Nkosazana Dlamini-Zuma - South Africa's first female leader?
South Africa's President Jacob Zuma is keen to hand over the reins of power to the mother of his children.
Nkosazana Clarice Dlamini-Zuma, 68 - a senior member of the governing African National Congress (ANC) - has been criss-crossing the country in recent months seeking a mandate to be its first woman president.
Since returning from a five-year stint in Addis Ababa running the African Union, Ms Dlamini-Zuma has addressed crowds at events from funerals to political rallies.
The eldest of eight children, she was born in the rolling hills of KwaZulu-Natal province in 1949 and joined the underground anti-apartheid student movement in the early 1970s while at medical school there.
This raised the ire of the apartheid regime. She was forced to flee into exile and eventually completed her studies at Bristol University in the UK in 1978.
'In the claws of the ex-husband'
The newly qualified Ms Dlamini-Zuma worked at Mbabane Government Hospital in Swaziland. This is where she met and was charmed by Mr Zuma, then also an exiled member of the ANC.
Mr Zuma is a polygamist, and she was one of his three wives until she divorced him in 1998. Ms Dlamini-Zuma, who had four children with her ex-husband, never remarried.
Nevertheless, President Zuma, who steps down as party leader in December, has endorsed her to succeed him as ANC president, and preferably of the country after elections due in 2019.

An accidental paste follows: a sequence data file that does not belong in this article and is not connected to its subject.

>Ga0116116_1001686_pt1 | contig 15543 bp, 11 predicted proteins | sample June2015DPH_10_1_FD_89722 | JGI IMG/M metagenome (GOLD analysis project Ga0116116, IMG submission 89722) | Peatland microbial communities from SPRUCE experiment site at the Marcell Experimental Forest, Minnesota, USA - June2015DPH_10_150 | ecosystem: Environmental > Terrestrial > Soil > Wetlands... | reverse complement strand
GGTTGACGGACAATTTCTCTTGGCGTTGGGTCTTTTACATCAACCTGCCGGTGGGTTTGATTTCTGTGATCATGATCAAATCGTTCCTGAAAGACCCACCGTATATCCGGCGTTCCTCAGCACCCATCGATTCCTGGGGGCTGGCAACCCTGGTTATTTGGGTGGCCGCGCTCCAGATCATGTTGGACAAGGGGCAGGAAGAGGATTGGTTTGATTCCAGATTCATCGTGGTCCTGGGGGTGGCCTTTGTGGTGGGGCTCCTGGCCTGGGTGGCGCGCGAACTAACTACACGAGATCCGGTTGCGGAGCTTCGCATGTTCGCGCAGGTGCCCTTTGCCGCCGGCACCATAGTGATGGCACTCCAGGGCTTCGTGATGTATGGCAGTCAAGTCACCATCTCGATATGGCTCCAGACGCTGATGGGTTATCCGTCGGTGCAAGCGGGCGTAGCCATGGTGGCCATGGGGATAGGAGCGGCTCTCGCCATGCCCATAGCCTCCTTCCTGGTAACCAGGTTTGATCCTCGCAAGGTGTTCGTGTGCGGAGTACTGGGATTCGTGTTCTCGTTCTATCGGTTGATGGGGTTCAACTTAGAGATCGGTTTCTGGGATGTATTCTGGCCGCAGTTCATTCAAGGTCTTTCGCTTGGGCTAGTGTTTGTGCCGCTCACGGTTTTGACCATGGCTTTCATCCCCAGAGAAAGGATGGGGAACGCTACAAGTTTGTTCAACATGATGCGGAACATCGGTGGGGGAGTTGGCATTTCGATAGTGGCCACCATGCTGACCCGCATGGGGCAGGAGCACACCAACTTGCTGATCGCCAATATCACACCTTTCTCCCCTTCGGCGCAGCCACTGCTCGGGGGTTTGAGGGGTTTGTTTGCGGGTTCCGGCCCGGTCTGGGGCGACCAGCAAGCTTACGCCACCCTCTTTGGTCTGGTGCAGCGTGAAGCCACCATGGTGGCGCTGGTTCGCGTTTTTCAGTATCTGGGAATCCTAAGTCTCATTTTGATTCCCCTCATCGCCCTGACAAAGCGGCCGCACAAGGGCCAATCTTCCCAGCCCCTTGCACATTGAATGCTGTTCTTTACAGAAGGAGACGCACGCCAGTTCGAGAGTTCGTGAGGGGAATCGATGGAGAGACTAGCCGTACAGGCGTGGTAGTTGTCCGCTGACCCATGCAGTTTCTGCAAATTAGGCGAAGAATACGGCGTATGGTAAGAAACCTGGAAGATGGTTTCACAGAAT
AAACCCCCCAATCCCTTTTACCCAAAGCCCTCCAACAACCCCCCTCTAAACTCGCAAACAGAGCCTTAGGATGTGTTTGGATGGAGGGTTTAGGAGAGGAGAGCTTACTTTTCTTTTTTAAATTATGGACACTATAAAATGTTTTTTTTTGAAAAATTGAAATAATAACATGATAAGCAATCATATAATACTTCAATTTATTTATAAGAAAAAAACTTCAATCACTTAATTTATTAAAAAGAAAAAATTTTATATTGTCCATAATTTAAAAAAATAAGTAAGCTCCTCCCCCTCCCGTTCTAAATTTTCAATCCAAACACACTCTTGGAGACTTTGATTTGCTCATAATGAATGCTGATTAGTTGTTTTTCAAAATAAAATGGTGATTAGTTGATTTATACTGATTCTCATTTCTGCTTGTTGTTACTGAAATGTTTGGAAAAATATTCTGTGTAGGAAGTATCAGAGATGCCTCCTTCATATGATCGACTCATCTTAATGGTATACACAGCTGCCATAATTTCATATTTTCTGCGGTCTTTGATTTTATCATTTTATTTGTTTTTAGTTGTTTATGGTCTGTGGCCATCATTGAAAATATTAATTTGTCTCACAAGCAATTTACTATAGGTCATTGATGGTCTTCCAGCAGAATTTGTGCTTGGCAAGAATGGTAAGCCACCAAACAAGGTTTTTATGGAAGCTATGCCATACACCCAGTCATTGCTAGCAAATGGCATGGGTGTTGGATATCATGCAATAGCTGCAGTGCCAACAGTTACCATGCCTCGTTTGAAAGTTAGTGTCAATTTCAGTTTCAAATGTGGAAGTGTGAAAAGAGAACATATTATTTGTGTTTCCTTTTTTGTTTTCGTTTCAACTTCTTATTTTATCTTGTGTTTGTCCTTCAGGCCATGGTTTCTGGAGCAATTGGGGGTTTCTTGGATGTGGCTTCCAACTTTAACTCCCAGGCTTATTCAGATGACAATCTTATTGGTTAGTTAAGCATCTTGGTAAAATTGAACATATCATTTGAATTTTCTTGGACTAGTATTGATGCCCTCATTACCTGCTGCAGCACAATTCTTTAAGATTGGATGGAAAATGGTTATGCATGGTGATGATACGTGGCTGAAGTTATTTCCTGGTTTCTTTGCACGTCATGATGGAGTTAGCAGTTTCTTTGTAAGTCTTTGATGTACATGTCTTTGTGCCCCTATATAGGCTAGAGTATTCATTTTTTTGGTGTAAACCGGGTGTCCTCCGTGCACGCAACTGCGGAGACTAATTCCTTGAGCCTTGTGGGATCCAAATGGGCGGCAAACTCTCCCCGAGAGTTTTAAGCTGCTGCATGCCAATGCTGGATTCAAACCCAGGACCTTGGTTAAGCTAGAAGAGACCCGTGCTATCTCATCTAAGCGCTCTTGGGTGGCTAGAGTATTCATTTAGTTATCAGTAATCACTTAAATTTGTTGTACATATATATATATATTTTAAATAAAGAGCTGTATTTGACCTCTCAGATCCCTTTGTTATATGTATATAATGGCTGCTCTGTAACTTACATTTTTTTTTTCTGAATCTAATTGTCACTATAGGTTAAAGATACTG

Pressure has been increasing on him to step down earlier amid accusations of corruption, which he denies.
Asked whether she should rise to the very top of the political landscape, he said: "She has grown in the struggle. She has run a number of positions. She has been a minister in a number of departments, there's no question at all.
"If the ANC says we think we can give this responsibility and she agrees, then that's not a concern at all."
Who is Nkosazana Dlamini-Zuma?
- A leading anti-apartheid activist
- Fled South Africa and completed medical training in UK
- Met ex-husband Jacob Zuma while working as a doctor in Swaziland
- Divorced him in 1998 after 16 years of marriage
- Declined offer to take place of her sacked ex-husband as deputy president in 2005
- Chair of the African Union commission from 2012 to 2016
She reported the local Sunday Times newspaper to the independent press council after it quoted unnamed sources in January as saying that she was spending "a lot of time" at the president's rural homestead.
The council ordered the newspaper to apologise for presenting the allegation "as fact in its headline".
Her lawyers had dismissed the report as "untruthful, inaccurate and unfair", and accused the newspaper of publishing a "bizarre story that an African woman, despite divorcing her husband to whom she had been married in terms of the Civil Law, remains in the claws of the ex-husband in the name of polygamy".
A former leader of the women's wing of the ANC, she had the confidence of South Africa's first black president, Nelson Mandela, who appointed her as health minister after the end of white minority rule in 1994.
She was widely credited with introducing legislation which made it illegal for people to smoke in public areas such as restaurants and airports.